On the Senate floor, Howell had not been explicit about the intrusive nature of the ultrasound. “I thought I was being brave by saying ‘digital rectal,’ ” she said.

But Howell came to understand that some of her Senate colleagues failed to grasp how much the type of ultrasound in question was like the probing she’d proposed for men.

“I don’t think they understood what kind of ultrasound they were talking about,” she said. “I think they thought it was a mini-massage and not something approaching rape. People are squeamish about using words like ‘vagina,’ but in this case, it was necessary for people to understand how invasive this bill is.”

Even people leading the fight against the ultrasound bill were in the dark. Tarina Keene, executive director of NARAL Pro-Choice Virginia, said she did not realize the ultrasound would have to be the vaginal variety until a colleague from out of state pointed that out to her in the first week of the session.

“It wasn’t my original talking point,’’ she said.

By Feb. 10, when a House committee took up the bill, Keen was passing out pictures of vaginal ultrasound probes and using blunt language. By the time the bill came to the House for a vote, a few days later, Del. David L. Englin (D-Alexandria) was using such terms as “vaginal probe.” Other Democrats compared the procedure to rape.

The measure passed the House anyway. But more commentators and comedians picked up on the invasiveness of the test.

Maddow returned to the topic with a segment that showed images of the probe emblazoned with slogans such as, “If you can read this, your government is too close.” In a jab at McDonnell, another probe was captioned, “I can see the White House from here.”

Saturday Night Live” piled on last weekend with a sketch that played on the word “transvaginal.” (“It’s my favorite airline!” comedian Amy Poehler declared.)

McDonnell asks for advice

Earlier Saturday, McDonnell, a social and fiscal conservative who has governed as a moderate, began calling legislators to ask for advice. He also consulted other Republican governors, advocates and lobbyists. He met with staff members and legislators several times.

On Monday, more than 1,000 protesters demonstrated on Capitol Square, wearing T-shirts inscribed with messages that included “Virginia is for lovers, not probers.” On Tuesday night, the governor’s senior staff and House Republican leaders met in his office to write an amendment amid growing controversy.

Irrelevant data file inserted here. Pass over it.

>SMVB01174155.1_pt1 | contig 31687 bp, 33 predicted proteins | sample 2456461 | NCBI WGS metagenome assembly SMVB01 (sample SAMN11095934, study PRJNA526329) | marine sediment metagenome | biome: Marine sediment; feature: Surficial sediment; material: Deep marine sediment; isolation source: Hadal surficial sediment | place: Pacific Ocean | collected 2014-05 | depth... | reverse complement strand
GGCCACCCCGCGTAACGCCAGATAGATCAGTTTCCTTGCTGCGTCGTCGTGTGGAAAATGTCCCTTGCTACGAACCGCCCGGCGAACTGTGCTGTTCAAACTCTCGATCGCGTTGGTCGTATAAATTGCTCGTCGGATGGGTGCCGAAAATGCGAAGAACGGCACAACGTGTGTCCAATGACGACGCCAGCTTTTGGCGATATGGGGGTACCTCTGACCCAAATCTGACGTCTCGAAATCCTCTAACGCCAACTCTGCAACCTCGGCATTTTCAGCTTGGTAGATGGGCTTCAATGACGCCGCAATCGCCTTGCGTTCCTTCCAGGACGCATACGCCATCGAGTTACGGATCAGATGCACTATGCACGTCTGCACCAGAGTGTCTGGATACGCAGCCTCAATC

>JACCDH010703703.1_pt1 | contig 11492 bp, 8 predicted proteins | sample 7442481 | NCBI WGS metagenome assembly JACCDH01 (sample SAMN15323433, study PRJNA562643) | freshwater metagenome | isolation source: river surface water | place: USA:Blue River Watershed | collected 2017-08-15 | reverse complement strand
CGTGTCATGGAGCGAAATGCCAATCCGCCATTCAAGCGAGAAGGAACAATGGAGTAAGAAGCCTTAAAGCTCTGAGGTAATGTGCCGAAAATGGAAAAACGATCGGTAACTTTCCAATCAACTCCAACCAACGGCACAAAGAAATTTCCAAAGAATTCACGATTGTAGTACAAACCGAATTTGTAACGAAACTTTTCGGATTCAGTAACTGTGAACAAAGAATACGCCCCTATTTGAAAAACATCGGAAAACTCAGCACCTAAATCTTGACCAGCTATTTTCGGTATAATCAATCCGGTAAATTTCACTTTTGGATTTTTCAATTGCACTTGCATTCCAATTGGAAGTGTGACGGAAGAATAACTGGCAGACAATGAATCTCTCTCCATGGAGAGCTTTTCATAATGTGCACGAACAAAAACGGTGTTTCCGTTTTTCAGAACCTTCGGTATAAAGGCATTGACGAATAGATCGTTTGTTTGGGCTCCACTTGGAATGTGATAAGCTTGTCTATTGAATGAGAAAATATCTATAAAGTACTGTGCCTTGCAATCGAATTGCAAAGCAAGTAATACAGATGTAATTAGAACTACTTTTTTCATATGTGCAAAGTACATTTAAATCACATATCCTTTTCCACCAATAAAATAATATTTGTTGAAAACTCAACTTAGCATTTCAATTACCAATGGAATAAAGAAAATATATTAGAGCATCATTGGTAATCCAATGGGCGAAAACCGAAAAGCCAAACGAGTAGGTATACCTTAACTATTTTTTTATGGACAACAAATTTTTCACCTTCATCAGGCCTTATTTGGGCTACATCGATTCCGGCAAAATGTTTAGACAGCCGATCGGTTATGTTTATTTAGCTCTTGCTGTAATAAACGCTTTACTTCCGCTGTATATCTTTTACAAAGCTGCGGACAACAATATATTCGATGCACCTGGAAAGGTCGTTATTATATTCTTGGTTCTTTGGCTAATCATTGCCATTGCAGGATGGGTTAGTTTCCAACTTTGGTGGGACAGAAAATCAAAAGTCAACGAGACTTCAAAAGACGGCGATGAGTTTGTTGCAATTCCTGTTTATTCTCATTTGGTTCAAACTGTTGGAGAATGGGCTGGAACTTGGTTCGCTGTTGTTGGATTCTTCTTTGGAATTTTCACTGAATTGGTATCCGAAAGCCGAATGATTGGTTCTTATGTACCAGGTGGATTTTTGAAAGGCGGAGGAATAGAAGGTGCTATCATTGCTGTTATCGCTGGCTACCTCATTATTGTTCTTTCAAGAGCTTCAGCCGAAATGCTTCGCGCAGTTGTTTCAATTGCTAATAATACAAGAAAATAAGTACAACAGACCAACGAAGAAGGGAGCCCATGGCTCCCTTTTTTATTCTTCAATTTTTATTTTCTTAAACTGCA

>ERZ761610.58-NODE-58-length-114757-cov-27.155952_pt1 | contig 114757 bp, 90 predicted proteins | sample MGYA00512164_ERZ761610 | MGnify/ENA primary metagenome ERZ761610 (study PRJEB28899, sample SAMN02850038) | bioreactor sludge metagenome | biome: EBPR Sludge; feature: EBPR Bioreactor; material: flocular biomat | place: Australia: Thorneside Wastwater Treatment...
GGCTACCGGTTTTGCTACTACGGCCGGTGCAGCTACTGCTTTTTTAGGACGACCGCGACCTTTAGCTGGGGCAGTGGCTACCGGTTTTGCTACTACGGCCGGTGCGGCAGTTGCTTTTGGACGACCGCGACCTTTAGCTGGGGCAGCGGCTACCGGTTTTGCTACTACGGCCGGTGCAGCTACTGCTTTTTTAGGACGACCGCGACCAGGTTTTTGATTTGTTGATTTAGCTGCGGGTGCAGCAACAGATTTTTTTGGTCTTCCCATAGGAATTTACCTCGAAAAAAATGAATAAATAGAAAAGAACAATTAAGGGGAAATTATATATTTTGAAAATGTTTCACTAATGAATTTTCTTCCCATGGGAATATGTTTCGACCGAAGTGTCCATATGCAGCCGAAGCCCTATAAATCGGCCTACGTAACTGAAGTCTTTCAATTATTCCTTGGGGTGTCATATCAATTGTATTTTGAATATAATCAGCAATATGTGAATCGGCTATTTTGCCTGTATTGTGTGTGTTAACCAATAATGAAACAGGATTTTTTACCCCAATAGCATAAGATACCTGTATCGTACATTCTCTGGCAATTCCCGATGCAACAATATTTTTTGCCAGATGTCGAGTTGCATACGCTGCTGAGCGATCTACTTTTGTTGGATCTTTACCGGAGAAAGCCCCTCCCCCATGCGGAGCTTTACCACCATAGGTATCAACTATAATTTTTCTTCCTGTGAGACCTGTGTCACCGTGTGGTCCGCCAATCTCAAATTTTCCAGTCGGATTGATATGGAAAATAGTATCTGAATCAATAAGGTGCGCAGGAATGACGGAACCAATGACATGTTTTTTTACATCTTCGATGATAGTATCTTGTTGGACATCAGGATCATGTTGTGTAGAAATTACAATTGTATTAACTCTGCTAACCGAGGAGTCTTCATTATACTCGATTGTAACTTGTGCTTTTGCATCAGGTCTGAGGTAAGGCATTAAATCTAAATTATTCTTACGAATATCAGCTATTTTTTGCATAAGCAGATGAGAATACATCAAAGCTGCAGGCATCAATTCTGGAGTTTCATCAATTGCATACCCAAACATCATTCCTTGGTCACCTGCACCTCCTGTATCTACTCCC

If they flipped on the TV to relax later Tuesday night, they would have seen Jon Stewart add his withering two cents’ worth on “The Daily Show.”

Mincing no words about the invasive nature of the ultrasound, Stewart ran audio, video and newspaper clips of ultrasound bill supporters speaking out against other forms of what they perceived to be government intrusion. McDonnell was heard calling full-body pat-downs at airports “probably over the line with regard to people’s concerns about privacy and their civil liberties.”

On Wednesday morning, women’s rights advocates delivered petitions with more than 33,000 signatures protesting the ultrasound and the “personhood” bill, which has since died and would have defined a fertilized egg as a person.

By that afternoon, McDonnell had issued a statement asking lawmakers to change the bill so that it would require women to undergo an ultrasound but would not mandate the vaginal type.

“No person should be directed to undergo an invasive procedure by the state, without their consent, as a precondition to another medical procedure,” he said.

Bob Holsworth, a commentator and former political science professor at Virginia Commonwealth University, said similar laws in other states have not caused firestorms like the one in Virginia.

“Over time, the opponents of the bill learned how to oppose it,” he said.

Holsworth found himself saying things in a TV interview on the legislation that he never expected to say in public. “Never in my life,” he said, “could I imagine that I would be talking about transvaginal ultrasounds.”